Cliches survive because they are usually authentic. For example, in the current case of the New Trier HS student seminar day, two cliches rush to this mind: "He who fights the future has a dangerous enemy" and "The more things change the more they are the same."
Exactly 50 years ago, the same public furor played out at New Trier. Parents troubled by new ideas in their children's' social studies curriculum raised public doubts about "what you are doing to our children!" In 1967-8 their white upper-middle class world was being shaken by street violence and assassinations. Our curriculum committee's proposals ran smack dab into the bloody middle of their concern.
We were proposing social studies emerge from the dusty traditions of names-dates-stats, and become relevant with the changing times. The operative word then was as it is today: Change. Parents who have legitimately earned a place of comfort in their community and for their children, sure as hell aren't the first in line to ask for changes. To them the Status Quo becomes enshrined as Stability... Stability becomes what must be defended....Change in such a fine stable world must be seen as indoctrination.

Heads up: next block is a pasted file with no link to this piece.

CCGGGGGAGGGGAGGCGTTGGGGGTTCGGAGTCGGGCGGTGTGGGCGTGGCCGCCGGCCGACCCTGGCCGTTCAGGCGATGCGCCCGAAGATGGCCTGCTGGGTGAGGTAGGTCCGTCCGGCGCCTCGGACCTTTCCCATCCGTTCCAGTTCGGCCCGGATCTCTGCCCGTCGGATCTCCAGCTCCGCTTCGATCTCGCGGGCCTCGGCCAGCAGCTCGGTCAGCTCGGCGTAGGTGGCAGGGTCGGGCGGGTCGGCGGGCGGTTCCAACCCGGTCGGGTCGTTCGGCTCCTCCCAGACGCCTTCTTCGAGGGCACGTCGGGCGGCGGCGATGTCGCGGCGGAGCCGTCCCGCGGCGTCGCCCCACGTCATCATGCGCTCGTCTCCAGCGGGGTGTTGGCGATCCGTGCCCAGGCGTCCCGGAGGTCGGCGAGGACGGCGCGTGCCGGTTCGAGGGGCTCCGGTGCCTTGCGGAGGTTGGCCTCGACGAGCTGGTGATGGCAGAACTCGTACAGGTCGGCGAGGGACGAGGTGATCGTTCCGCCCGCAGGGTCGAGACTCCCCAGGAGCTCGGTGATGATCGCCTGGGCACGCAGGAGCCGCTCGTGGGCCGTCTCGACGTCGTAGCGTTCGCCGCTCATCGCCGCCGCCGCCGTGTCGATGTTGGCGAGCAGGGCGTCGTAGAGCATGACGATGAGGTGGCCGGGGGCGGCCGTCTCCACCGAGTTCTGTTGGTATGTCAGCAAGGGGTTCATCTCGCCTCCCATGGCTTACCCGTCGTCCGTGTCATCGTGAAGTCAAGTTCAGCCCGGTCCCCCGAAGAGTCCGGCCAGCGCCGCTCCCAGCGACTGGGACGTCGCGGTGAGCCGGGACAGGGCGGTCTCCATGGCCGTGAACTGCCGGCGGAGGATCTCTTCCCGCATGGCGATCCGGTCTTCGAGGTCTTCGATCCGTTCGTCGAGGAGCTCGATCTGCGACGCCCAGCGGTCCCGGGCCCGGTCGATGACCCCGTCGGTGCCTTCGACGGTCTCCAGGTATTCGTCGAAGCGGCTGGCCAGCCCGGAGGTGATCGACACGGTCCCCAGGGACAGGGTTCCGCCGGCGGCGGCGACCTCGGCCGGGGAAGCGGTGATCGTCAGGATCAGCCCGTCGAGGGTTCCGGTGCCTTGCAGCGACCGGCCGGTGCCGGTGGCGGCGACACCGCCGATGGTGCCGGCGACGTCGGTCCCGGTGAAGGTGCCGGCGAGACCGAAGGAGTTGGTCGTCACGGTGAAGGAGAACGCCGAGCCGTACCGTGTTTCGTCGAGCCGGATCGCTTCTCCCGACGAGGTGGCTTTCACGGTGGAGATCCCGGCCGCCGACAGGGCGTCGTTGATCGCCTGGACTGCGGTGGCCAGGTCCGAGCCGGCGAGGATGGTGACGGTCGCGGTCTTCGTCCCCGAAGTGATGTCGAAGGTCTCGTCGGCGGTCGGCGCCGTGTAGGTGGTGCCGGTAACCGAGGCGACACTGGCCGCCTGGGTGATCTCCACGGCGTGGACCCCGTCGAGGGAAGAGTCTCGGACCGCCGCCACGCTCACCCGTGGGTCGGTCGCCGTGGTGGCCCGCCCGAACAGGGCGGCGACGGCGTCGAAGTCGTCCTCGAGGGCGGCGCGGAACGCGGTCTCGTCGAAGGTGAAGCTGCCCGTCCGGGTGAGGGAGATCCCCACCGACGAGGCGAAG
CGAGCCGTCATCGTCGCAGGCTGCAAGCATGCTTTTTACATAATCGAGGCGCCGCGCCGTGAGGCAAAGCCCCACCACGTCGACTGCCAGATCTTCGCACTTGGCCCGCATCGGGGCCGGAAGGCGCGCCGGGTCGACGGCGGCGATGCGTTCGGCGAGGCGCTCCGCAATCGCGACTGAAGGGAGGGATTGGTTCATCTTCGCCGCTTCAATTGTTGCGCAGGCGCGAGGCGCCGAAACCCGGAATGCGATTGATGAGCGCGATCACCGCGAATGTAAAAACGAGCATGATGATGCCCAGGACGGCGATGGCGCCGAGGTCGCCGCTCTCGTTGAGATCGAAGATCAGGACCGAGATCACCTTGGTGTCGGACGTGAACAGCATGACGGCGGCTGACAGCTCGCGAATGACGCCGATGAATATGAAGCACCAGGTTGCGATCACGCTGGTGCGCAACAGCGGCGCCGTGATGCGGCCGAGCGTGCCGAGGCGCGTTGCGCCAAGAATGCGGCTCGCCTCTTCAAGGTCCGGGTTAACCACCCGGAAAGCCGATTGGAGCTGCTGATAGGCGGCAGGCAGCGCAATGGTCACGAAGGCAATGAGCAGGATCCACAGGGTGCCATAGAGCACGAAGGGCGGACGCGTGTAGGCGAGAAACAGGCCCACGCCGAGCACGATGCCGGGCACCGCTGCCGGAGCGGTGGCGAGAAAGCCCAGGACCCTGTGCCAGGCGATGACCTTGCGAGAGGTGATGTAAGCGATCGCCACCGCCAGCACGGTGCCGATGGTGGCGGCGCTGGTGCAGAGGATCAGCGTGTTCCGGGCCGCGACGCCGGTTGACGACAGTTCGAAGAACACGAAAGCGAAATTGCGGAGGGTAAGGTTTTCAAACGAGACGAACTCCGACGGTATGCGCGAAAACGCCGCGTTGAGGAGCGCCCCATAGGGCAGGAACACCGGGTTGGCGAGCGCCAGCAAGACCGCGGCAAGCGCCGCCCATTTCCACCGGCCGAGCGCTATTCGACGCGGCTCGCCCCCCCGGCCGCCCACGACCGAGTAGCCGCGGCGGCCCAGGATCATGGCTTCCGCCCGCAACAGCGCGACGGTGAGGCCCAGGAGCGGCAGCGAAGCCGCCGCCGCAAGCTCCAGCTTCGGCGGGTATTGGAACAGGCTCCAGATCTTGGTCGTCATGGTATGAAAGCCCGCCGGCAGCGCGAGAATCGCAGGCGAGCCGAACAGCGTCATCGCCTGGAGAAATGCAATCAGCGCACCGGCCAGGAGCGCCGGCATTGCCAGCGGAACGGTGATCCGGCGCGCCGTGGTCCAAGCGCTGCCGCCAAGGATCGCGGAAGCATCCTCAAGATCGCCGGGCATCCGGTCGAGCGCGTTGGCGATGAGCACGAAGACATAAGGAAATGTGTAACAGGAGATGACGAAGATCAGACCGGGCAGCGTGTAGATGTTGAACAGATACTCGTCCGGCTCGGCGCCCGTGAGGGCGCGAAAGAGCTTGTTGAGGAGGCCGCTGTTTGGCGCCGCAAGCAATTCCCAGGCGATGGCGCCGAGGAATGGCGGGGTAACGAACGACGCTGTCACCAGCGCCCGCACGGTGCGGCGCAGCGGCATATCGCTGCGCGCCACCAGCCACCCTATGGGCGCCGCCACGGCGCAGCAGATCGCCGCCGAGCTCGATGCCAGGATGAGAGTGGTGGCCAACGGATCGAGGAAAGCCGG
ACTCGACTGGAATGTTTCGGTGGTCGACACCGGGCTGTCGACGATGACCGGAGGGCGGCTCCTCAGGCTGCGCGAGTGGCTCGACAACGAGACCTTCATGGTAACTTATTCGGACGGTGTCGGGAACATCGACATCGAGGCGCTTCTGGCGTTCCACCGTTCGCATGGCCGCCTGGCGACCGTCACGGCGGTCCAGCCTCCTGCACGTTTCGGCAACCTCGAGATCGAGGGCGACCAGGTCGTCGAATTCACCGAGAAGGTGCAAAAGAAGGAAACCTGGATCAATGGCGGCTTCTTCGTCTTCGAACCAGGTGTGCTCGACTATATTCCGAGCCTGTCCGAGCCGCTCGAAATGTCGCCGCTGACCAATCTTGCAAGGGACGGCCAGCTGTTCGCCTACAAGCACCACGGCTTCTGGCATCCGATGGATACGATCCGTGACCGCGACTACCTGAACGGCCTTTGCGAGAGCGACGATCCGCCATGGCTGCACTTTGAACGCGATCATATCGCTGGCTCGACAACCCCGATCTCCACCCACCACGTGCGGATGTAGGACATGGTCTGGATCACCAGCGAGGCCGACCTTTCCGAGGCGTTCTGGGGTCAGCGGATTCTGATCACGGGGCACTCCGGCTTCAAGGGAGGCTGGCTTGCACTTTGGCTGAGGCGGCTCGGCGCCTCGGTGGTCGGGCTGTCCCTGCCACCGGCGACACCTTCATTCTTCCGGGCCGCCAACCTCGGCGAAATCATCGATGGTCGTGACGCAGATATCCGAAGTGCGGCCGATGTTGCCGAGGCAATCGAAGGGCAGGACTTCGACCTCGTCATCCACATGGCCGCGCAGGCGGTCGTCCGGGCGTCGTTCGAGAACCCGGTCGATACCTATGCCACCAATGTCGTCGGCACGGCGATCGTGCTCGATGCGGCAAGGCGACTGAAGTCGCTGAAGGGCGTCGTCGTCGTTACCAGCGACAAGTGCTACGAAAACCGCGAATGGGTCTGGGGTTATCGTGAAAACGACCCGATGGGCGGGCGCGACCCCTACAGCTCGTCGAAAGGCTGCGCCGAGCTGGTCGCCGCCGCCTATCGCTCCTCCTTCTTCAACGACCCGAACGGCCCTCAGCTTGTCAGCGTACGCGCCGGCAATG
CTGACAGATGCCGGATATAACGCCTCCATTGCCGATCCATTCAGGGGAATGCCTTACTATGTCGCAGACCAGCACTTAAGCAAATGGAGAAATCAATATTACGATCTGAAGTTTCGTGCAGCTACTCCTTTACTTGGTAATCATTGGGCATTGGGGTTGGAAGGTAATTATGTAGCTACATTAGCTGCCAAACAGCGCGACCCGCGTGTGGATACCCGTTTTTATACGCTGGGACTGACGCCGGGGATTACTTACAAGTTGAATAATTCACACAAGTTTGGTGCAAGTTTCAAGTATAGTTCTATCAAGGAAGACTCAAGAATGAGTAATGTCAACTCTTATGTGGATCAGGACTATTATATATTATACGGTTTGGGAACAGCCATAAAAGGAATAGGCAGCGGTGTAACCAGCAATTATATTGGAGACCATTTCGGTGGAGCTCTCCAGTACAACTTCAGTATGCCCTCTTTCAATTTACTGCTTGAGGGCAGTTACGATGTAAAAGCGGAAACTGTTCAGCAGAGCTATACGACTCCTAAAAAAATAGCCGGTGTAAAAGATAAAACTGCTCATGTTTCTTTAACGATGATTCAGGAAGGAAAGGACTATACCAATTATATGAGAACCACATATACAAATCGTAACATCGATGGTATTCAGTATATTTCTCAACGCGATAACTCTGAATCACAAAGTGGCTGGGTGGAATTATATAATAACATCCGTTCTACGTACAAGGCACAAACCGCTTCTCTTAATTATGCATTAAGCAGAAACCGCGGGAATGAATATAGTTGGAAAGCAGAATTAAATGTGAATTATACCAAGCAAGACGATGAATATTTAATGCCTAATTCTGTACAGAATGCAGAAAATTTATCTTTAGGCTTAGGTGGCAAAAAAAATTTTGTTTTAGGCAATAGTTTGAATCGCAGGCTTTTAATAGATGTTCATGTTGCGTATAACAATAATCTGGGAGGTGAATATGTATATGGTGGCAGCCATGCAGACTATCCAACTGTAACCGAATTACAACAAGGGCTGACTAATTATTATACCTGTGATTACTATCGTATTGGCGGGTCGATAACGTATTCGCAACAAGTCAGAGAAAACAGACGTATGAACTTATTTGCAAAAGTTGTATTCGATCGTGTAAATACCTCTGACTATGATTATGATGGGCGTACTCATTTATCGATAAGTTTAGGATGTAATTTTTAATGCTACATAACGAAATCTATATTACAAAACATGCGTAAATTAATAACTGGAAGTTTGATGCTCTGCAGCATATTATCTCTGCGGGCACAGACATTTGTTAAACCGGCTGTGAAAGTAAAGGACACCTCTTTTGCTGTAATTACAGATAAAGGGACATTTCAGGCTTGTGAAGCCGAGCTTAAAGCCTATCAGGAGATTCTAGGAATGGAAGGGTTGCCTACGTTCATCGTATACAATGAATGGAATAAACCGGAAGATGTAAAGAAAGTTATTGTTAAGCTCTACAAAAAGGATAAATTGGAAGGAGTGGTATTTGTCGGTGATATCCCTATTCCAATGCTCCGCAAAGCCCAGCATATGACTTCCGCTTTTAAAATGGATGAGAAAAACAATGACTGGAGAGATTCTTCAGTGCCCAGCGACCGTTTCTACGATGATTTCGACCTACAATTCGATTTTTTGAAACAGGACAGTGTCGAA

In the summers of 1967-68 our curriculum committee was applauded by some, but decried by others. Not simply as ill-conceived, but as "part of the rabble protesting out in the streets of Chicago." In lieu of a student seminar day, we offered the classrooms something very new back then ~ a $50,000 grant from the USOE to bring videocassettes and players into the social studies classroom where we could bring-the-changing-world-to-the-students who were not yet cognitively in that world.
We videotaped encounters with the likes of Mike Royko, Irv Kupcinet, Gene Siskel, Margaret Mead, Charles Silberman, Bob Newhart, Reverend Andrew Greeley, Gene McCarthy, Bruno Bettleheim, Bob Dylan, and many others. It was our way of capturing the dynamics of change in the world of the 1960s, and allowing New Trier students to meet it right in their own classrooms.
The result...? Well, they didn't call it "indoctrination" back then, but many did call it "intellectually dangerous." Turns out their kids survived our efforts. Just like they will now. Confronting a changing world is not un-American; it is in fact the very definition of America
Filed under: Uncategorized